Your browser does not support javascript:   Search for gard hereSearch for news-and-events here.

Diseases

Genetic and Rare Diseases Information Center (GARD)

Print friendly version

Multicentric Castleman’s Disease


Other Names for this Disease
  • Idiopathic multicentric Castleman's disease
  • MCD
  • Multicentric plasma cell variant of Castleman's disease
  • Plasmablastic multicentric Castleman disease
  • PMCD
See Disclaimer regarding information on this site. Some links on this page may take you to organizations outside of the National Institutes of Health.


Your Question

How might multicentric Castleman's disease be treated?

Our Answer

We have identified the following information that we hope you find helpful. If you still have questions, please contact us.

What is multicentric Castleman's disease?

Multicentric Castleman’s disease is a type of Castleman's disease that affects more than a single group of lymph nodes. It can also affect other organs containing lymphoid tissue. People with multicentric Castleman's disease often have serious infections, fevers, weight loss, fatigue, night sweats, and nerve damage that can cause weakness and numbness. Blood tests may indicate anemia and high levels of antibodies in the blood (hypergammaglobulinemia). They may also experience loss of appetite, nausea, vomiting, and enlarged liver and spleen. Multicentric Castleman disease can weaken the immune system, making it hard to fight infection. Infections in people with multicentric Castleman's disease can be very serious and may even be fatal. Multicentric Castleman's disease acts very much like lymphoma. In fact, about 20% of people with this disease eventually develop lymphoma. Treatment may involve surgery, chemotherapy or radiation therapy.[1][2]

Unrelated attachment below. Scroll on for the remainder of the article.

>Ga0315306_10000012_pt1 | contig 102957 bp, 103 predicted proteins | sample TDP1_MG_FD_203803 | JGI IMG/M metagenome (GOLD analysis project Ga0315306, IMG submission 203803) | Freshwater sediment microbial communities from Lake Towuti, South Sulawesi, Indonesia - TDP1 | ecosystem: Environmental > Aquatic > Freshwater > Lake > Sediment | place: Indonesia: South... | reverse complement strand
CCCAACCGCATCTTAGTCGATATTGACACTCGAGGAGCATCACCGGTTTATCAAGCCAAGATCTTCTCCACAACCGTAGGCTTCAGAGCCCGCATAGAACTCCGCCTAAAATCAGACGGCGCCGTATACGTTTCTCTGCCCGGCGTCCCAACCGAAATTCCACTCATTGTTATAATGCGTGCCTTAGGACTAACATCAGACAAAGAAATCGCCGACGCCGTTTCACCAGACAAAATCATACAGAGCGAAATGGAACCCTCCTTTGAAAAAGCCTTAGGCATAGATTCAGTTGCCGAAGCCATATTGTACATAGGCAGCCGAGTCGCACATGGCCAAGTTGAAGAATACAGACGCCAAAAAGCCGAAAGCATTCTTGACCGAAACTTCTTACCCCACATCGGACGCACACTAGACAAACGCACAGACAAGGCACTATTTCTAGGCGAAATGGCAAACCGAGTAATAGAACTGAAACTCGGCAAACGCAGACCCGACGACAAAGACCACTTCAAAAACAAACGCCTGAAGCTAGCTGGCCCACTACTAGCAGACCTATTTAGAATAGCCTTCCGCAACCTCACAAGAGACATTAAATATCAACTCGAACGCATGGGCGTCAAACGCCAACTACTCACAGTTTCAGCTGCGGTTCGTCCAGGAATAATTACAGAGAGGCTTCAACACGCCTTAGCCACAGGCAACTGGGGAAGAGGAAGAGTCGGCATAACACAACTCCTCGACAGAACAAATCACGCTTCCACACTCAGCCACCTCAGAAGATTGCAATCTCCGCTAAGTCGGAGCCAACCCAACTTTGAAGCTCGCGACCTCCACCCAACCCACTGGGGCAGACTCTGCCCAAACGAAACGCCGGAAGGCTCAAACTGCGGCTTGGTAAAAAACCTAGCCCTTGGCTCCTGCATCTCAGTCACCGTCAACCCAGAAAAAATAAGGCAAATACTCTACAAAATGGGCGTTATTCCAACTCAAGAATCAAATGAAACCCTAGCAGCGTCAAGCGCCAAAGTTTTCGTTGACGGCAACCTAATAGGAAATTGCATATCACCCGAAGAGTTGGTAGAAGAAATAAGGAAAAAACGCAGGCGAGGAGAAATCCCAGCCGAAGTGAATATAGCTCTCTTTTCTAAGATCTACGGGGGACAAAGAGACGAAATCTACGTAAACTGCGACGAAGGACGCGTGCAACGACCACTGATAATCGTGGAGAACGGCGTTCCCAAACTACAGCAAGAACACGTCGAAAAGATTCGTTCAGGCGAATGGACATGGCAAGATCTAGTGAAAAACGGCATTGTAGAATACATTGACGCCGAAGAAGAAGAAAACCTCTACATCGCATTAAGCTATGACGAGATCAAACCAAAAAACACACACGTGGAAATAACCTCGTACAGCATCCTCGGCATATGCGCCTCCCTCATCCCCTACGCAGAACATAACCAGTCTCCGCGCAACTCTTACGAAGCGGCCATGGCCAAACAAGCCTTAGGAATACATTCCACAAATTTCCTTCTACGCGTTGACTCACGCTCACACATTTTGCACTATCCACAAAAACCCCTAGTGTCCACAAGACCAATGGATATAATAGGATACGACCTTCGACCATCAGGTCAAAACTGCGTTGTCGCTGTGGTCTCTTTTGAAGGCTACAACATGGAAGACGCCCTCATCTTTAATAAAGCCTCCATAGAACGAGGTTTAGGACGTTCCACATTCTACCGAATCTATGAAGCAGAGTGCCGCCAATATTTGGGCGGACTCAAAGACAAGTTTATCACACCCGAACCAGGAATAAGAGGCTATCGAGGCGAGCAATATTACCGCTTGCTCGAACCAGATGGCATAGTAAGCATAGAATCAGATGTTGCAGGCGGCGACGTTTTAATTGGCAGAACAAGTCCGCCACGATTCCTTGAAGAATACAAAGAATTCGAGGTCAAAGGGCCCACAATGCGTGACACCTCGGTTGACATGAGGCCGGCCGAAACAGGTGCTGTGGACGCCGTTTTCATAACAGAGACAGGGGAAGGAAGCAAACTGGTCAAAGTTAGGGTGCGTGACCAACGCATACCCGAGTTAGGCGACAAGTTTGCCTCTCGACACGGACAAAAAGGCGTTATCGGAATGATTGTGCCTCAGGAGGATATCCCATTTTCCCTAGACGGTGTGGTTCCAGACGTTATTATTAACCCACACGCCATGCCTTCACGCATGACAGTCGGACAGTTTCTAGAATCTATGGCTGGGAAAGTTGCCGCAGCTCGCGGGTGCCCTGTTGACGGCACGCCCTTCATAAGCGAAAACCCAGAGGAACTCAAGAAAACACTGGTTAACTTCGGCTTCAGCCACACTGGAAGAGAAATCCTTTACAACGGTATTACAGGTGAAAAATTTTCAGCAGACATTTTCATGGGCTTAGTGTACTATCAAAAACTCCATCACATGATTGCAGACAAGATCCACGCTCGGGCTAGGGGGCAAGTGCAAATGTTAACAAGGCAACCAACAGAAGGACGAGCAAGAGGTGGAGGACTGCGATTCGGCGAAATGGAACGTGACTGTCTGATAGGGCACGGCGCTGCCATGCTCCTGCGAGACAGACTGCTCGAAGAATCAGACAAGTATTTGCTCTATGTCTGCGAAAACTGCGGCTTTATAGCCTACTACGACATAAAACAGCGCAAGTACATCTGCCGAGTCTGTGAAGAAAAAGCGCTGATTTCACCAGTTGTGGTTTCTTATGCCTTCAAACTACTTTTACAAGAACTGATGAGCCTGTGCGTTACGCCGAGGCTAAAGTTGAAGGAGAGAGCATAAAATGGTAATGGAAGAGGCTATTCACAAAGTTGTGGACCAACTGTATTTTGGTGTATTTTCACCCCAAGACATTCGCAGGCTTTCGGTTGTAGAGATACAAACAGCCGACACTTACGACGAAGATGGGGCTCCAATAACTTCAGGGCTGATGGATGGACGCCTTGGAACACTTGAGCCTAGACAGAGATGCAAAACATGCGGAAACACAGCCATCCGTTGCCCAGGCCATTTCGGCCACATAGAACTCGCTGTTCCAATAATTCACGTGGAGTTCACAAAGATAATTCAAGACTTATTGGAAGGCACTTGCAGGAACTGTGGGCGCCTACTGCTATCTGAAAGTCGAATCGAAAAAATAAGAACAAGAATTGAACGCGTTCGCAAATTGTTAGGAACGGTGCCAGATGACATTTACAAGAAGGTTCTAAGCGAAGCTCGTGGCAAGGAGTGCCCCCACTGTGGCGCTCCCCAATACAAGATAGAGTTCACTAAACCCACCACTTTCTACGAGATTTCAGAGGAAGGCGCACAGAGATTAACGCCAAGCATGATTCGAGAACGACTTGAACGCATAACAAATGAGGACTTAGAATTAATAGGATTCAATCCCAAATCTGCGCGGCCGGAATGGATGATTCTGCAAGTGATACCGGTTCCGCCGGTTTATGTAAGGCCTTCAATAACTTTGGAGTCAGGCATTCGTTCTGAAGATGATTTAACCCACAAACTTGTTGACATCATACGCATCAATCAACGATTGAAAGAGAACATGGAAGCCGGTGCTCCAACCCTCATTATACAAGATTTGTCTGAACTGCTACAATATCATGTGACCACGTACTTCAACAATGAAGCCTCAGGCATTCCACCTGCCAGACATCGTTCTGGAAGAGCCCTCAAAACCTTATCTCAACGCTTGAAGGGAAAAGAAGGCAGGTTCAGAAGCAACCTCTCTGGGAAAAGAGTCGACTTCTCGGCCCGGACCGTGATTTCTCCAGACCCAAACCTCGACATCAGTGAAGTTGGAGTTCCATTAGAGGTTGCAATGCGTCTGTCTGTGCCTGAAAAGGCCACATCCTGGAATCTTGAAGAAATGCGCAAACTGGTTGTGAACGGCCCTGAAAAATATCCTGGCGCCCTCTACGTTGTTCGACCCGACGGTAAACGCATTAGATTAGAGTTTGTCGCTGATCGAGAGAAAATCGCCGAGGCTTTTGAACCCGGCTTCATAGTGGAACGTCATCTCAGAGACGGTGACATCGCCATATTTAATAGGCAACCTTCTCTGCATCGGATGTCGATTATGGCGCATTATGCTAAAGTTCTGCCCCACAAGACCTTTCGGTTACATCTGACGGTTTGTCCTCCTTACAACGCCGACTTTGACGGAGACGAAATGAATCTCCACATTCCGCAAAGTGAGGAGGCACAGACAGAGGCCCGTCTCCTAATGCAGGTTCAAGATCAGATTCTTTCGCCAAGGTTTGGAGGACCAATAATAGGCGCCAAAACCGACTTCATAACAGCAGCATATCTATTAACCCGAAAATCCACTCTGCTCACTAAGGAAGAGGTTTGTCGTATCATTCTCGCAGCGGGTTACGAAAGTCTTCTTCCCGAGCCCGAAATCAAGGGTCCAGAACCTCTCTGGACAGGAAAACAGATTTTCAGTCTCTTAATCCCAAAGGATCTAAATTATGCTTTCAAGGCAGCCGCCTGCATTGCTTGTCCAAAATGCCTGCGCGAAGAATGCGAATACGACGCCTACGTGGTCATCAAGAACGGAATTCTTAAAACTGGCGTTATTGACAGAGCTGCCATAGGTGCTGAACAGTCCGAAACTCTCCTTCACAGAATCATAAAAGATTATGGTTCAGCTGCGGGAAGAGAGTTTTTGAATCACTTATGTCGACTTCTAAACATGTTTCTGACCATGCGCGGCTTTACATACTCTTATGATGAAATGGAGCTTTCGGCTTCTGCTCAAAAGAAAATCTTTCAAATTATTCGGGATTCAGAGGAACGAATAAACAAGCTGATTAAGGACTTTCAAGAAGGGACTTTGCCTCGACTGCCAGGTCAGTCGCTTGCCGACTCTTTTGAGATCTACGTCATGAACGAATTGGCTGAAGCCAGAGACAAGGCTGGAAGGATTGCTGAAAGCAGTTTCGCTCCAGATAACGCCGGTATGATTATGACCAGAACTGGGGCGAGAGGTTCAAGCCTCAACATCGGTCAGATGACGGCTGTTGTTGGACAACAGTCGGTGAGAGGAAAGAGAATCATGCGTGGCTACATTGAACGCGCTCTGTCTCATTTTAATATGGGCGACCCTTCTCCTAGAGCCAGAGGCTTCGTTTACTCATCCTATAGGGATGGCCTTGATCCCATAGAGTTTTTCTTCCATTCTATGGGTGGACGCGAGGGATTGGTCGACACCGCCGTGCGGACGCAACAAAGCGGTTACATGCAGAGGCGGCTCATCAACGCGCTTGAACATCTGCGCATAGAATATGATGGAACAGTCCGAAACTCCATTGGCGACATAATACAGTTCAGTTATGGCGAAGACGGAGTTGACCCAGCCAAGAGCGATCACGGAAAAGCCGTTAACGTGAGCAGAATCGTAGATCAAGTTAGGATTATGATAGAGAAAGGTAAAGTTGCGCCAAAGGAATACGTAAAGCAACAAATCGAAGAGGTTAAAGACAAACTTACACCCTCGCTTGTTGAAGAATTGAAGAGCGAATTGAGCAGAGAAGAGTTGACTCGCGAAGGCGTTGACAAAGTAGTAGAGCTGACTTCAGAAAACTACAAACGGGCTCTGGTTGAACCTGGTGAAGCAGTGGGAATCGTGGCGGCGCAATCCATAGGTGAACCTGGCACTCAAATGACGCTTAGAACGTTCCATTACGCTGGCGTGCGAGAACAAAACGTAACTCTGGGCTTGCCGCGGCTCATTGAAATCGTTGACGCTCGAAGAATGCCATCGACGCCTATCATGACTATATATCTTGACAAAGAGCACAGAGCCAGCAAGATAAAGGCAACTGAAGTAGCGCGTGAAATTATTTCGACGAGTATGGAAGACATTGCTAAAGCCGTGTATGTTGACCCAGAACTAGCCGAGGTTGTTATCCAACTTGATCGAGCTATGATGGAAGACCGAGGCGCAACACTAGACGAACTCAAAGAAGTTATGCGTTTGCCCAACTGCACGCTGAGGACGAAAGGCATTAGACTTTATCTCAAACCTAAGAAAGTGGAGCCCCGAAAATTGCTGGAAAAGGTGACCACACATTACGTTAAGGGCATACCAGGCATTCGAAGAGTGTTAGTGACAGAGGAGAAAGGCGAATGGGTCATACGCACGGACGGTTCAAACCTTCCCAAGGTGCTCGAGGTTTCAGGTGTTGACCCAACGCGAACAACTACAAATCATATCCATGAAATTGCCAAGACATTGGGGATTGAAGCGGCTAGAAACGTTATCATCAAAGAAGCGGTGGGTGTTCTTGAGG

Last updated: 8/18/2011

How might multicentric Castleman's disease be treated?

Treatment of multicentric Castleman's disease may be difficult. No single treatment works for all patients. Surgery is used for the diagnosis, but the disease is often too widespread to remove it all with surgery. Occasionally, removal of just some of the diseased tissue appears to help. Since several types of treatment have been used with success in some patient populations, doctors often try one or a combination of treatment modalities in an attempt to put the disease in remission. Corticosteroids, chemotherapy, radiation, and immune therapy are often used. Unfortunately, while treatment may help, the disease often comes back. If lymphoma develops, it usually grows fast and is difficult to treat.[1]

More detailed information about the treatment of multicentric Castleman's disease can be accessed by clicking here.
Last updated: 4/5/2011

References